Truthfully, on some level, my concerns about the age difference and everything else came down to what other people might think (“What will they say?! A man who is 15 years older — imagine the gossip!”). But in the end, it didn’t matter what other people thought. It mattered what I thought, and I loved him.

So here I am, two years later, in love and now — the secret is out — engaged.

As a tribute to the English man who melted this American girl’s heart, here is a recipe for English scones. They are tender and fulfilling, with the perfect amount of sweetness, just like him.

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There are many wonderful benefits to living in our nation’s capital: free museums, cherry blossoms in the spring, two restaurants by Michel Richard.

But some days it feels like all of those pluses are offset by some of Washington’s big minuses: the constant presence of pompous politicians, the influx of protesters wreaking havoc for the sake of wreaking havoc, and — a personal peeve of mine — the lack of anything resembling what those of us who grew up in New York, New Jersey or Philadelphia call “bagels.”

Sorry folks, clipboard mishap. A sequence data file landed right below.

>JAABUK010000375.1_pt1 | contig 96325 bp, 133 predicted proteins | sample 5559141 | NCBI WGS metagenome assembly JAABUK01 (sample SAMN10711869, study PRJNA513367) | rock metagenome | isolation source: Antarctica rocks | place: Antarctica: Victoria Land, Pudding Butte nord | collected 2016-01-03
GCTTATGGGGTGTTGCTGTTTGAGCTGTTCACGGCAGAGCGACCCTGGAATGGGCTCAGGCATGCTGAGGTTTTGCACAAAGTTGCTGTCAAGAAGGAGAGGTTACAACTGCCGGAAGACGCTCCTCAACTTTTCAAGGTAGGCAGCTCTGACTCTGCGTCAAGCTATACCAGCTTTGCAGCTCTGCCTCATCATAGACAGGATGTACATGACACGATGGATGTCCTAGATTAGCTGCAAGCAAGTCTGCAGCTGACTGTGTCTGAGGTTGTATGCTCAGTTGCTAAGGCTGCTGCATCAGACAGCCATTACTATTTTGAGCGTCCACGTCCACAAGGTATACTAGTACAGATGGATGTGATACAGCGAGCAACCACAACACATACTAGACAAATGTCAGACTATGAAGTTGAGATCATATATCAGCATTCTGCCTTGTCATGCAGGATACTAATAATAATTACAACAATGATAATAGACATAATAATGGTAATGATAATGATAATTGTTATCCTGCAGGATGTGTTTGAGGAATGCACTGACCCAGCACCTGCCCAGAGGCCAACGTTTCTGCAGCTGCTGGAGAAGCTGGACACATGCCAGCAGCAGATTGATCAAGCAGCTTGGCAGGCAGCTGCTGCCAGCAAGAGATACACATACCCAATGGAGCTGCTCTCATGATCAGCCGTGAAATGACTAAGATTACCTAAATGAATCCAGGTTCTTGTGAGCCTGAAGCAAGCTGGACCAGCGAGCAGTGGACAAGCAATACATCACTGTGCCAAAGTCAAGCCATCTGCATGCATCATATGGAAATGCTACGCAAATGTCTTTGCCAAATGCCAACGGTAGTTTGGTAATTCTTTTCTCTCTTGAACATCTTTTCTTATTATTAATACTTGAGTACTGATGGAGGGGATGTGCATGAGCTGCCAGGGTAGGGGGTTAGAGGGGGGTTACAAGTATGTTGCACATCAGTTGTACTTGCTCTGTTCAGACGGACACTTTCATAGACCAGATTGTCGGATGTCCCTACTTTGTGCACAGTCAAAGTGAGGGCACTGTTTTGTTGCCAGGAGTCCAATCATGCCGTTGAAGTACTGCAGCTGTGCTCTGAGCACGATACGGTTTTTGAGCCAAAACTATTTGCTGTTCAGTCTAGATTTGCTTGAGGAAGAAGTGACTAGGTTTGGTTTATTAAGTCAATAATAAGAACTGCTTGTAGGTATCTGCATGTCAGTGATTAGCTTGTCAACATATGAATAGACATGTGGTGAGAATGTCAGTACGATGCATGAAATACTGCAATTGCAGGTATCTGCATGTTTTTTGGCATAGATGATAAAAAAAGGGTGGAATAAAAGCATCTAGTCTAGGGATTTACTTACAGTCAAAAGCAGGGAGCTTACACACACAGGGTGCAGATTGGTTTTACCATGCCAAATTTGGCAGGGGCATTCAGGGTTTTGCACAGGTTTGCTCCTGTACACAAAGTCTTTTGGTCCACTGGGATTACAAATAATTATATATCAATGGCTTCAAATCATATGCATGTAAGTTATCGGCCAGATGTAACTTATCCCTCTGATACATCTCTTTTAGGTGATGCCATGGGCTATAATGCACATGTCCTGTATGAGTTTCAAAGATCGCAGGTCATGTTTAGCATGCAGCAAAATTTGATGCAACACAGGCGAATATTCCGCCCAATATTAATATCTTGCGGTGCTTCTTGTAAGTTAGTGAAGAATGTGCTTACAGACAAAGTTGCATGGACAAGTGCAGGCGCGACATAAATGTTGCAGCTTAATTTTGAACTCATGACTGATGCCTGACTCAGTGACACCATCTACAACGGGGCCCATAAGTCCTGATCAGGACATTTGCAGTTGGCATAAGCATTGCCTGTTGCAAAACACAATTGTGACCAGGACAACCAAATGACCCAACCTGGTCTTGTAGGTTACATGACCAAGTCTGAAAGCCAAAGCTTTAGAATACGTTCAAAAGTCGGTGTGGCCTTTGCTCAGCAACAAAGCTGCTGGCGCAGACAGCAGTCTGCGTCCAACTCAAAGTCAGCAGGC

Plain bagel

Let it be known: doughnut-shaped bread does not a bagel make. This fact seems to have escaped most of the chains and grocery stores in the District. You may be able to fool a few folks with your “French Toast Bagels,” but not this girl.

To be fair, I have found one bagel shop in the District of Columbia that makes a decent bagel, but it’s closing next year to make room for a new restaurant. So like I said, I got nothin’. And to all of those who refer me to bagel shops in Maryland and Virginia, I say thank you, but I really don’t feel like trekking across state lines for a bagel and some schmear.

So what is a girl to do? Make her own bagels? Well, as it turns out, yes. I had seen a recipe in Sherry Yard’s “Desserts by the Yard” for New York bagels, which requires little more than whirring the dough in a food processor, letting it rest overnight and boiling and baking the bagels the next morning. That sounded perfectly doable on a Friday night, in preparation for fresh bagels Saturday morning.

2 bagels

Were the bagels Bronx-worthy? Mmmm…not quite, but close. And they were certainly better than the imposters being sold as bagels in these parts. In the future, I think I would add malt syrup instead of the brown sugar I had on hand, which would give them more of that characteristic bagel flavor.

But details, details… Bottom line — with minimal prep and little cleanup, I had fresh, hot, crusty bagels an hour after I’d woken up Saturday morning, about the same amount of time it would have taken me to get dressed, drive out to Bethesda, buy some bagels and get back home.